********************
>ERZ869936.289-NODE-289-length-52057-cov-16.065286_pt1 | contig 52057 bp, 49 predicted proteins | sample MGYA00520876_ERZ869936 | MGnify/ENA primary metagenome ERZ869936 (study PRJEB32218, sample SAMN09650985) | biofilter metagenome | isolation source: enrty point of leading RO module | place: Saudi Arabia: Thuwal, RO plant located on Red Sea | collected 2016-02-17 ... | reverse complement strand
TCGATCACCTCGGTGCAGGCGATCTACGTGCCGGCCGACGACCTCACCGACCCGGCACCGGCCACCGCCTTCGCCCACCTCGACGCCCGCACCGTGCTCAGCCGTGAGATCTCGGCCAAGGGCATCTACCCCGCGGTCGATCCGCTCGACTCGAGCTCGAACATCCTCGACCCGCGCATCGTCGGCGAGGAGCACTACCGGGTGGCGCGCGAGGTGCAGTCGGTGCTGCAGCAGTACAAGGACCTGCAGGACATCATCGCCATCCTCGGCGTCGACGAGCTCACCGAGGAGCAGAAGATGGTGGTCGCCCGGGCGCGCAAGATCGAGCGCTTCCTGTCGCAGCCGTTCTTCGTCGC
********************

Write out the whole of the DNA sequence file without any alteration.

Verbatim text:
>ERZ869936.289-NODE-289-length-52057-cov-16.065286_pt1 | contig 52057 bp, 49 predicted proteins | sample MGYA00520876_ERZ869936 | MGnify/ENA primary metagenome ERZ869936 (study PRJEB32218, sample SAMN09650985) | biofilter metagenome | isolation source: enrty point of leading RO module | place: Saudi Arabia: Thuwal, RO plant located on Red Sea | collected 2016-02-17 ... | reverse complement strand
TCGATCACCTCGGTGCAGGCGATCTACGTGCCGGCCGACGACCTCACCGACCCGGCACCGGCCACCGCCTTCGCCCACCTCGACGCCCGCACCGTGCTCAGCCGTGAGATCTCGGCCAAGGGCATCTACCCCGCGGTCGATCCGCTCGACTCGAGCTCGAACATCCTCGACCCGCGCATCGTCGGCGAGGAGCACTACCGGGTGGCGCGCGAGGTGCAGTCGGTGCTGCAGCAGTACAAGGACCTGCAGGACATCATCGCCATCCTCGGCGTCGACGAGCTCACCGAGGAGCAGAAGATGGTGGTCGCCCGGGCGCGCAAGATCGAGCGCTTCCTGTCGCAGCCGTTCTTCGTCGC